When the Zika virus arrived in southern Florida last summer, Clarke, a public health company that provides mosquito control products and services along with aquatic habitat services, needed to build up its capabilities in a hurry. Clarke has a deep history in pioneering, developing and delivering environmentally responsible formulations, service solutions and application technologies for mosquito detection and eradication. With Sprint connectivity, a powerful in-house app and high quality mobile devices, Clarke is ready to take on any job that comes their way; however, there were gaps that had to be filled to meet the massive demand for services generated by the concerns around Zika. The company’s experience shows how smart technology choices and solid vendor partnerships can take an enterprise to the next level of performance.
The Call Comes In
With the 2016 entrance of the Zika virus in the continental U.S., Clark was called upon to lead the mosquito abatement in Miami, Florida. They were able to mobilize all available resources, outfitting their field workers with diverse mobile devices drawn from an existing inventory. But demand kept building.
“As the summer went on and they had more and more cases of Zika, both imported and locally transmitted, we had to expand that workforce. Every single day we were sending 90 to 100 people into the field,” says Bill Quinn, Clarke operations analyst. “They would go out in trucks with two crews in each truck going door to door doing household inspections, and they needed devices to support that activity. So I needed 40 to 50 devices a day out in the field, and I just didn’t have that lying around,” he says.
Yet reliable mobility was key to the company’s operations, with technicians dependent on having access to the company app. A proprietary tool, the app is critical to the company’s daily functioning. Techs use it to log the results of inspections. They can record the number of larvae in a water sample, and take notes on the treatments they apply and the pest control technology they employ, which is critical for government reporting requirements.
“One of our crews might just treat catch basins, where mosquitoes breed, and when they do that they can hit a button to record the GPS. At the end of the day, we can provide the customer with a map of 400 or 500 catch basins. It shows that we have done the work they hired us to do,” Quinn says. The integral role of the app makes it critical for the company to keep its mobile inventory up to date.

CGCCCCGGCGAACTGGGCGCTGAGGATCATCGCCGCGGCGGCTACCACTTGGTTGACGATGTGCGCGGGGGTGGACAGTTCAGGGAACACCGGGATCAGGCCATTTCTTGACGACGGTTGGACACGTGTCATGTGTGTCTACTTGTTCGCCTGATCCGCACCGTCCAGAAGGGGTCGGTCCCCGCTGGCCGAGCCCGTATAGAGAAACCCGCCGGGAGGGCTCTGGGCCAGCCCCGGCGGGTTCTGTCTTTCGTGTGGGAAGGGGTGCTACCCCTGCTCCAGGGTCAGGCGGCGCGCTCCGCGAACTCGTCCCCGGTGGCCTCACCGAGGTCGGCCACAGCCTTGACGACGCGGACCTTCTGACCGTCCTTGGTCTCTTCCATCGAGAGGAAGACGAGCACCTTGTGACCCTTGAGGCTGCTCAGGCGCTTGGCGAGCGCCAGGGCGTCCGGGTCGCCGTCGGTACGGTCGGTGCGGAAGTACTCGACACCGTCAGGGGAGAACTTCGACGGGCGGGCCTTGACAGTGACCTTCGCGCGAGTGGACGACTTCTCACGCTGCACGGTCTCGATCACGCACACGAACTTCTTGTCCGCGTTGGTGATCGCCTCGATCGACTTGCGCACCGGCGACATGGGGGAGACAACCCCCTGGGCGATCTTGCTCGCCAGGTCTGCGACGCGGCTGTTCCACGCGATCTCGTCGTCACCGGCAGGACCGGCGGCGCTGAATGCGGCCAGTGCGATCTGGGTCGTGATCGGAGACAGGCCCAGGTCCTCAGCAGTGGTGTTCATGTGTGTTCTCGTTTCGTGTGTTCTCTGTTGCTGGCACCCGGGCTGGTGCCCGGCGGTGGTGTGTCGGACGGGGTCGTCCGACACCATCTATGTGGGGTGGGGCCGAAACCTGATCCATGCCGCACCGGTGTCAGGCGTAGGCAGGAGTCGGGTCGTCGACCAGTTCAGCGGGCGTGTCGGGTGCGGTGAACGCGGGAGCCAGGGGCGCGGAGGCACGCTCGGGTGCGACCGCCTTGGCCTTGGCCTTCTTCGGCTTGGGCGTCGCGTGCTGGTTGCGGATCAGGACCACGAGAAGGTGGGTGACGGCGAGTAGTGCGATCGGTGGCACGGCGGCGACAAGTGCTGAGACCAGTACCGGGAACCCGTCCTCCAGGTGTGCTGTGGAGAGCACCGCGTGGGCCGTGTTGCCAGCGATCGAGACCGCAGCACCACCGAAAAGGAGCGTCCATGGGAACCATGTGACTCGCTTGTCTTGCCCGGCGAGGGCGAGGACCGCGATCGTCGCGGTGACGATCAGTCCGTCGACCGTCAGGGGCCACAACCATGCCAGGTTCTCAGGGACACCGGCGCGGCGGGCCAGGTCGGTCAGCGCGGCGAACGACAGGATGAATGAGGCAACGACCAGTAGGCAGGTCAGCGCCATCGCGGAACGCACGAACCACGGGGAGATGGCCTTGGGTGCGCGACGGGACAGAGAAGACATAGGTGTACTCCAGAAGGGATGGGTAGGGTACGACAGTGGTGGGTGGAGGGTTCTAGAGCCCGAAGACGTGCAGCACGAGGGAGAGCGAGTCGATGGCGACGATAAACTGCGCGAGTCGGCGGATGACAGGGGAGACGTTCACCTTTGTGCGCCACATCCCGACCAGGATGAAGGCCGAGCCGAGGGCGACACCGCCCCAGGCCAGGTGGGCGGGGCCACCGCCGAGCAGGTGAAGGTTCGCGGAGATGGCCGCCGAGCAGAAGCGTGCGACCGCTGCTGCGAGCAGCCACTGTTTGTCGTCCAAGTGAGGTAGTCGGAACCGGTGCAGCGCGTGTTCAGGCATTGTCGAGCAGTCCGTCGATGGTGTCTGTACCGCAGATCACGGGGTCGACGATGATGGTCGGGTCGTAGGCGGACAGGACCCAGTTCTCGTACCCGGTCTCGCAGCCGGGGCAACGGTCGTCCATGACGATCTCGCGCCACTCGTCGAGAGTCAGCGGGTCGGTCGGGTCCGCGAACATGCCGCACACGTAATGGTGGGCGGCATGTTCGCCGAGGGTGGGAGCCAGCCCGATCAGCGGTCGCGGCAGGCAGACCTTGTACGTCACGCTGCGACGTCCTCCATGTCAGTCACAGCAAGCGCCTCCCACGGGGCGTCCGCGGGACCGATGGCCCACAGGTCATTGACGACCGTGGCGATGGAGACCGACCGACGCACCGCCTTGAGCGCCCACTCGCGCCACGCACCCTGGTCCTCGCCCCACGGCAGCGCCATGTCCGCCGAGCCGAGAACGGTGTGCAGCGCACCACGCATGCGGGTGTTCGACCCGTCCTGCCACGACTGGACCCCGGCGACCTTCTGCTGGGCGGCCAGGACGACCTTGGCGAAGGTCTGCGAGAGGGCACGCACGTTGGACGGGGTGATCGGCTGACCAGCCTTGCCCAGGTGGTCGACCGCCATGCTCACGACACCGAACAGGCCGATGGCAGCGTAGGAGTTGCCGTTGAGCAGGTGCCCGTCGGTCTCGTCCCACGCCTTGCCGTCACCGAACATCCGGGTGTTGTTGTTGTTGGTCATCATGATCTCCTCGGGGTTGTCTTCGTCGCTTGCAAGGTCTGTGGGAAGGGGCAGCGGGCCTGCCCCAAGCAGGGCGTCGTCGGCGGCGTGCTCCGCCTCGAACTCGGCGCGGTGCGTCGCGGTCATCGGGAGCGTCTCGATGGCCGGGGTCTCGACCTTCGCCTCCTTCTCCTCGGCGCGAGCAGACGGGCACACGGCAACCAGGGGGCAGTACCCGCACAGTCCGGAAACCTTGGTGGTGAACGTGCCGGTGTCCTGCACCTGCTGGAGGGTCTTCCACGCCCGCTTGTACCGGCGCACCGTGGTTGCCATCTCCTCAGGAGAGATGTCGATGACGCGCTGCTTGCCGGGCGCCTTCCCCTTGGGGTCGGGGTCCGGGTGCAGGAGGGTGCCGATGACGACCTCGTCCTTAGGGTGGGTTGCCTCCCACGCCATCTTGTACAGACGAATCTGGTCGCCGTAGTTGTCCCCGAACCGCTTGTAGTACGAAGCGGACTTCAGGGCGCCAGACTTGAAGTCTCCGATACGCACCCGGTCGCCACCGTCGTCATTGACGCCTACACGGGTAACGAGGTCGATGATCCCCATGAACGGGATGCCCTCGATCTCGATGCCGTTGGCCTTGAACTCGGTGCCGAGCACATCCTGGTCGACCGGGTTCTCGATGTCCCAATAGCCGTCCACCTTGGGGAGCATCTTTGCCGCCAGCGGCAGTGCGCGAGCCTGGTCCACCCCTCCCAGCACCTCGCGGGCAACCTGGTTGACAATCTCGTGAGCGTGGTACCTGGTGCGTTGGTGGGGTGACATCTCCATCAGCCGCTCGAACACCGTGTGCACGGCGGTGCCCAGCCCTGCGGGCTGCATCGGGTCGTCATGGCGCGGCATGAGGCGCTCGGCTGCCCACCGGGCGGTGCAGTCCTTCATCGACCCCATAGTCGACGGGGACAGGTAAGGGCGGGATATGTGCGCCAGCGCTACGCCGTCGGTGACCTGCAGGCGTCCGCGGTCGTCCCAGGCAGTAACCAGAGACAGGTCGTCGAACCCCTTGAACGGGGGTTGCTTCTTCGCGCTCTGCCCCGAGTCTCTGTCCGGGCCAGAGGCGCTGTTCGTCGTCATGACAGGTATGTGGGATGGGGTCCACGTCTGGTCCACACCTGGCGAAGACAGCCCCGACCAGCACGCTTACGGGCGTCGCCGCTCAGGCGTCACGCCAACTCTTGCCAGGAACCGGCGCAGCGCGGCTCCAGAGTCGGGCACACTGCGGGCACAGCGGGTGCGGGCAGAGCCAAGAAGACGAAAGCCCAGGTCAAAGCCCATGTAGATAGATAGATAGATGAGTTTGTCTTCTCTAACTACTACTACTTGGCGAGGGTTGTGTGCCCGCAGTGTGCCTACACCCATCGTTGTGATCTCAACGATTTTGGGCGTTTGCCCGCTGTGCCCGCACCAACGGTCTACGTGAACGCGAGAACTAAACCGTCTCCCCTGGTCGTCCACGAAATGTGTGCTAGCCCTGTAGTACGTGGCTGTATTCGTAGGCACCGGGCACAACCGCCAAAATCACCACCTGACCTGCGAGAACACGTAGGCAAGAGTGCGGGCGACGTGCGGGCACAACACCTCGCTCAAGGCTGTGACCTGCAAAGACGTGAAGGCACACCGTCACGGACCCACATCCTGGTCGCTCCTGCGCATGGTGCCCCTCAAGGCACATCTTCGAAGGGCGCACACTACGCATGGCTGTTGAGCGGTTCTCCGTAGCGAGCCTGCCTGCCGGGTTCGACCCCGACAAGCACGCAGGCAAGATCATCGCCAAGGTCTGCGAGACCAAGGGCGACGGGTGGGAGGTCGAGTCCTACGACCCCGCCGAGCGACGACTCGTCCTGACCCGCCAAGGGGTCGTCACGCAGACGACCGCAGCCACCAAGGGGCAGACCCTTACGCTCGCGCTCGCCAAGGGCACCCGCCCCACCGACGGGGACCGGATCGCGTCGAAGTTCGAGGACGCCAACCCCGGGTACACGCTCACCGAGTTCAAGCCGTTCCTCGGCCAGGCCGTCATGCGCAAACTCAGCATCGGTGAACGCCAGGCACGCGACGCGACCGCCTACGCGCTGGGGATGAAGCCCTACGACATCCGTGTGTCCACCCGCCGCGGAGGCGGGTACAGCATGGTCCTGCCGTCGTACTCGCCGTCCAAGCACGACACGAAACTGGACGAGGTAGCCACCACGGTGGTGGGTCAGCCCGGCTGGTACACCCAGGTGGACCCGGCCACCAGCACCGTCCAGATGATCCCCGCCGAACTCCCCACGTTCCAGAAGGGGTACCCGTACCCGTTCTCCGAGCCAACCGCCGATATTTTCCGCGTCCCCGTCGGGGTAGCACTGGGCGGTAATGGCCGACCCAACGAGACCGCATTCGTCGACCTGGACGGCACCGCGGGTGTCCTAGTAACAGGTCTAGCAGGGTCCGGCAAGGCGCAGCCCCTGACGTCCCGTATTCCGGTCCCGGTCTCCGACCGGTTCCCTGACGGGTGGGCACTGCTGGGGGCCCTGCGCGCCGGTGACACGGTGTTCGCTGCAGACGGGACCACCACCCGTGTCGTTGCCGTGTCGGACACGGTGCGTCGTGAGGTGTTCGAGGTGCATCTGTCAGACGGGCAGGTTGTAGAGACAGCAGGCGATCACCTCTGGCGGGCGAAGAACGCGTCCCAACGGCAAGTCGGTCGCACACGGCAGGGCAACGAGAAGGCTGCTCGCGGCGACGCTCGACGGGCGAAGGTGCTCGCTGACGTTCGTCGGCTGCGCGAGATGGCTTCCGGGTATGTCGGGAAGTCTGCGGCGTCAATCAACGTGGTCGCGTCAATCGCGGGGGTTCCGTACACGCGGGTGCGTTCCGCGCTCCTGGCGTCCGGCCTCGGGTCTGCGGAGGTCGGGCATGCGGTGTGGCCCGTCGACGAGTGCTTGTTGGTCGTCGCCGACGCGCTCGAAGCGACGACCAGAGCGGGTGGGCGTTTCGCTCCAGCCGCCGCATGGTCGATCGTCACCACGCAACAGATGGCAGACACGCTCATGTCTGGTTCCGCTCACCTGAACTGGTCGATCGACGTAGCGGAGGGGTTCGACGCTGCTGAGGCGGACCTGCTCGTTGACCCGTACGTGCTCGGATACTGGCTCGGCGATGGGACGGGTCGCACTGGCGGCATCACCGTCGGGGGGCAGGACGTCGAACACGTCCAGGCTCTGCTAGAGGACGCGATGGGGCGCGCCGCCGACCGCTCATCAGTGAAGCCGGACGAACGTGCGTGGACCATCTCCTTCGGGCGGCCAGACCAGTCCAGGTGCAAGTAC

Clarke had to meet this demand using a mismatched assortment of devices acquired over time. Many were at different phases of their app life cycles, and at different stages within their telecommunications contracts. At a time when the company needed reliable mobile connectivity for everyone, this hodgepodge made managing mobile a chore.
“It was fairly challenging,” Quinn says. Field technicians never knew what device they would be using on a given day. In addition, contracts were out of sync and maintenance was especially complicated. “One person’s phone would be broken, and the problems would be completely random and totally different from what others were experiencing.”
A solution had to be found, fast.
Partners Step Up
With the threat of an insect-borne epidemic looming over densely populated southern Florida, Clarke had to get its mobility situation in place to effectively field its pest control technology. County officials gave the company less than a week to gear up for inspections, during which time the Illinois-based firm needed to line up vehicles and workers halfway across the country, while also addressing mobility needs. To meet these challenges, Clarke undertook an inventory upgrade, which included Samsung Tab E tablets and Galaxy S7 phones.
The company’s history with Samsung made it easy to put the company’s critical app onto new devices. “There’s a setting on Android phones where you allow installations from unknown sources. Once that was done, an NFC tag takes the phone straight to a website, and we can install the app without even having to type in an address,” Quinn says.
The upgrade has simplified managing mobile devices. “Having everything synced up makes it easier to get the job done. Now when I need to explain how to use an application, I don’t have to do it four or five different times [across multiple platforms]. I can do it once for everyone,” Quinn reports. “And when the next upgrade comes up, we will be able to do everything all at once. We are all lined up again.”
By refreshing its mobile capabilities, Clarke was able to rise to the challenge. Its environmental technology teams had investigated and remediated over a quarter million properties by the end of the year in the push to contain an established Zika outbreak, cementing itself as a leader in mosquito abatement in Miami-Dade County.
Having long-term relationships with trusted providers made Clarke’s rapid mobile upgrade possible. Clarke executives knew they wanted to stay with Samsung, and they turned to Sprint to assemble an inventory of devices in a hurry. “If I hadn’t been able to reach out to them, we probably would not have been able to put everything into place on such short notice,” Quinn says.
Thanks to the mobility upgrade, the company has simplified device management, putting all its mobile assets on a unified life cycle. It has also simplified operations by making them more consistent. Due to Clarke’s mobility upgrade, techs can now hit the field each day knowing they will already be well-versed in the operation of any device they are handed, resulting in increased communication and productivity across the board.
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